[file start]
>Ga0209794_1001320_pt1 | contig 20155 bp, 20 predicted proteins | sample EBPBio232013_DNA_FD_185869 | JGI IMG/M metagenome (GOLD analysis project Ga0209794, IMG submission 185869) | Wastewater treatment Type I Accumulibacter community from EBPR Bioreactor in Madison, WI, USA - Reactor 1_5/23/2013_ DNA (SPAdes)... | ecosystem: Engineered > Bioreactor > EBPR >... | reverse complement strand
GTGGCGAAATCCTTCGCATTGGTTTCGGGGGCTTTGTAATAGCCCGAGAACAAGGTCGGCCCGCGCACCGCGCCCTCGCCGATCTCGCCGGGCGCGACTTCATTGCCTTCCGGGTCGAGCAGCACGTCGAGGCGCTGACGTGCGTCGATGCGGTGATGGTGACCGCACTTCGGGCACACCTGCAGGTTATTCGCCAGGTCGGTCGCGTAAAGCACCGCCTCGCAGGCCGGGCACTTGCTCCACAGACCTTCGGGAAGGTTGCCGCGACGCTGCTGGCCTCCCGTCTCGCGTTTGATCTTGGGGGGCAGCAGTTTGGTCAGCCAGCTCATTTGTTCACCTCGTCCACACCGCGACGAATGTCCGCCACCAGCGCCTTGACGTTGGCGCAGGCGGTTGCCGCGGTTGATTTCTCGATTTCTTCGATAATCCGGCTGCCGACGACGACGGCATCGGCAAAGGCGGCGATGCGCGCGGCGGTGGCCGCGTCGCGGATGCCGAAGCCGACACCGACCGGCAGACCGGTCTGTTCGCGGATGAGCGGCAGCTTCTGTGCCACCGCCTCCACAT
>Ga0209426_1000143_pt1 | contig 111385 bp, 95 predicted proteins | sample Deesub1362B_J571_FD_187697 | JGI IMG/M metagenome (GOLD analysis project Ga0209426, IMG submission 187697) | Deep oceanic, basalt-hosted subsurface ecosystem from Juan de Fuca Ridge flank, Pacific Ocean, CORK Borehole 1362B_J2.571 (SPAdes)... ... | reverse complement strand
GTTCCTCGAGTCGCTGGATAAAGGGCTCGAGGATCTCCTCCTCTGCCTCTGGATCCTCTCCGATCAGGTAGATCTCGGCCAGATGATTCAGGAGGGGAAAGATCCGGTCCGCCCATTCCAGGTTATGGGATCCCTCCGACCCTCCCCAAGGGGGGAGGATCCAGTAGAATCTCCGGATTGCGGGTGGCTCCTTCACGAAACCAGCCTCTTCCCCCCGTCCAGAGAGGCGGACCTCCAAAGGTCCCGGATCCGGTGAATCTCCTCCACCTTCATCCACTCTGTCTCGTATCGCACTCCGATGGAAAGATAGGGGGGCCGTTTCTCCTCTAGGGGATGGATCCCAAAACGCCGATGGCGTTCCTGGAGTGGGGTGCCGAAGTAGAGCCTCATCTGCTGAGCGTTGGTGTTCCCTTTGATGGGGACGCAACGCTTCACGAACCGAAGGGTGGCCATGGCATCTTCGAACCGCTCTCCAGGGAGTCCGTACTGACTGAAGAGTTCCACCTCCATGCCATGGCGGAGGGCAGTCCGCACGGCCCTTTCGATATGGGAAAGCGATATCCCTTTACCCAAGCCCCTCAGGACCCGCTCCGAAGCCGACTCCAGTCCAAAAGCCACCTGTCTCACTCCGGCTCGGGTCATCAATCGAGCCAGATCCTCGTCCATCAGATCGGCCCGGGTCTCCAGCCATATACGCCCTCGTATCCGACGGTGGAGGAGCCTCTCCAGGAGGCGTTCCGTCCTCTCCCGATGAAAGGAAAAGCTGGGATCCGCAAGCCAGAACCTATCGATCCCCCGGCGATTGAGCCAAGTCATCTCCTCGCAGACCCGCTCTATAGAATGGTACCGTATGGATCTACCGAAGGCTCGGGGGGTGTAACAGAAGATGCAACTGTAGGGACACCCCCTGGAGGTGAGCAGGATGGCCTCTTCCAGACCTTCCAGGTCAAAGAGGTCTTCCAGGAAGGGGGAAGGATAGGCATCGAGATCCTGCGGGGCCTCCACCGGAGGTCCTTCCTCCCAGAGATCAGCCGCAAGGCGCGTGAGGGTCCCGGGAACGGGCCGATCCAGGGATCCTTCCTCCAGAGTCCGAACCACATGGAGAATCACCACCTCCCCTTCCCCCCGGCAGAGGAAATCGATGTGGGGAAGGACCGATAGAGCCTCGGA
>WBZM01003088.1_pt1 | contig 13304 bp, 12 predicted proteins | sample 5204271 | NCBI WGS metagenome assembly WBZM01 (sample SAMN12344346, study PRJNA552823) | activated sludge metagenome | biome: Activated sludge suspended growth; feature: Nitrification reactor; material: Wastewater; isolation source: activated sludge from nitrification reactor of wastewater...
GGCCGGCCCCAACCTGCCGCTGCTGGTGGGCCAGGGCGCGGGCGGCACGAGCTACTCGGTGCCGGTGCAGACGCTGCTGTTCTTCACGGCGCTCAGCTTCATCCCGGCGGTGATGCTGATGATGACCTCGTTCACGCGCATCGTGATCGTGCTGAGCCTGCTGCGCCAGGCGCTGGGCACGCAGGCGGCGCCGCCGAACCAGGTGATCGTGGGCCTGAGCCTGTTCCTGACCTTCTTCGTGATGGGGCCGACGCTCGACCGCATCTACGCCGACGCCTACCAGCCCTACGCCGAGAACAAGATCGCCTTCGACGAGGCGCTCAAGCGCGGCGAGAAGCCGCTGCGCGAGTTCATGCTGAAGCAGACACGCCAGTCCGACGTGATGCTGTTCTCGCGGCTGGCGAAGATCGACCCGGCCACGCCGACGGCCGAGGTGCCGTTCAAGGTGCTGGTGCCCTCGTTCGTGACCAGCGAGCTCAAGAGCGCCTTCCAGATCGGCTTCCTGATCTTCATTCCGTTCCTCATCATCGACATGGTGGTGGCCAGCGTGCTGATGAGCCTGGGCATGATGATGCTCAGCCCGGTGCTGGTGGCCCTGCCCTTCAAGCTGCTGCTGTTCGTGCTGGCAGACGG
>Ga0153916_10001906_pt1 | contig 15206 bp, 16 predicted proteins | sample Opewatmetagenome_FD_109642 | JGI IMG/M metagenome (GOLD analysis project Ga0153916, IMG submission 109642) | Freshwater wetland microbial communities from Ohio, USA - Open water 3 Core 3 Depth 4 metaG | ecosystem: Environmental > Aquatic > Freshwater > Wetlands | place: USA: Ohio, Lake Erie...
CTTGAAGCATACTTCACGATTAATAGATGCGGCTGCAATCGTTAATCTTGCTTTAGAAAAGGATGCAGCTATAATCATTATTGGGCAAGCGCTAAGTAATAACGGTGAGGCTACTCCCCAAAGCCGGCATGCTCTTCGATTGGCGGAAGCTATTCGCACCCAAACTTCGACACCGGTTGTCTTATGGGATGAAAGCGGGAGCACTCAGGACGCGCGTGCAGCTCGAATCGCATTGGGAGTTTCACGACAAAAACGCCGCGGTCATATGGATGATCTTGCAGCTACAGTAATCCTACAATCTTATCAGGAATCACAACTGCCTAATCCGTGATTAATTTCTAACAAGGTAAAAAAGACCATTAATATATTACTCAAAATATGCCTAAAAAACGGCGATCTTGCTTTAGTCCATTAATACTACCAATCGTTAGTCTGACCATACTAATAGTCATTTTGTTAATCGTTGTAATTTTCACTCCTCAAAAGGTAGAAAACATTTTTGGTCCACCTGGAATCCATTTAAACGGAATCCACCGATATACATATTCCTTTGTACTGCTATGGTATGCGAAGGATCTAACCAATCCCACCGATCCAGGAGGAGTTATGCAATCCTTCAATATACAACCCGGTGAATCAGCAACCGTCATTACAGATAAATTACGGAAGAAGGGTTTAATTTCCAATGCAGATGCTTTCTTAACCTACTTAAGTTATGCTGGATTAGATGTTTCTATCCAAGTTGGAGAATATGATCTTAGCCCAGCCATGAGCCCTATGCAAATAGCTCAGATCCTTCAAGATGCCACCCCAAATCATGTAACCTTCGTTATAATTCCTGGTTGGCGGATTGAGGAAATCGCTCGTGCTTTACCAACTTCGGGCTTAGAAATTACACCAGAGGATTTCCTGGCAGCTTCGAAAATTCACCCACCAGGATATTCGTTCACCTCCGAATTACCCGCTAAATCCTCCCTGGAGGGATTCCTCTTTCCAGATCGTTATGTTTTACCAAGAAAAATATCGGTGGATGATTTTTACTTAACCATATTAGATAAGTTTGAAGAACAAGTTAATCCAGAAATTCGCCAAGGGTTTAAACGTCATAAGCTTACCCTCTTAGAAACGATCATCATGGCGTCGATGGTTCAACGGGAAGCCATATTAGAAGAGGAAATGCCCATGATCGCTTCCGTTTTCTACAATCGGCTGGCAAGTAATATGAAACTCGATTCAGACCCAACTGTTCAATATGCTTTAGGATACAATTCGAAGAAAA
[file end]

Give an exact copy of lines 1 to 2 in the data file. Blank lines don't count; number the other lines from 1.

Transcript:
>Ga0209794_1001320_pt1 | contig 20155 bp, 20 predicted proteins | sample EBPBio232013_DNA_FD_185869 | JGI IMG/M metagenome (GOLD analysis project Ga0209794, IMG submission 185869) | Wastewater treatment Type I Accumulibacter community from EBPR Bioreactor in Madison, WI, USA - Reactor 1_5/23/2013_ DNA (SPAdes)... | ecosystem: Engineered > Bioreactor > EBPR >... | reverse complement strand
GTGGCGAAATCCTTCGCATTGGTTTCGGGGGCTTTGTAATAGCCCGAGAACAAGGTCGGCCCGCGCACCGCGCCCTCGCCGATCTCGCCGGGCGCGACTTCATTGCCTTCCGGGTCGAGCAGCACGTCGAGGCGCTGACGTGCGTCGATGCGGTGATGGTGACCGCACTTCGGGCACACCTGCAGGTTATTCGCCAGGTCGGTCGCGTAAAGCACCGCCTCGCAGGCCGGGCACTTGCTCCACAGACCTTCGGGAAGGTTGCCGCGACGCTGCTGGCCTCCCGTCTCGCGTTTGATCTTGGGGGGCAGCAGTTTGGTCAGCCAGCTCATTTGTTCACCTCGTCCACACCGCGACGAATGTCCGCCACCAGCGCCTTGACGTTGGCGCAGGCGGTTGCCGCGGTTGATTTCTCGATTTCTTCGATAATCCGGCTGCCGACGACGACGGCATCGGCAAAGGCGGCGATGCGCGCGGCGGTGGCCGCGTCGCGGATGCCGAAGCCGACACCGACCGGCAGACCGGTCTGTTCGCGGATGAGCGGCAGCTTCTGTGCCACCGCCTCCACAT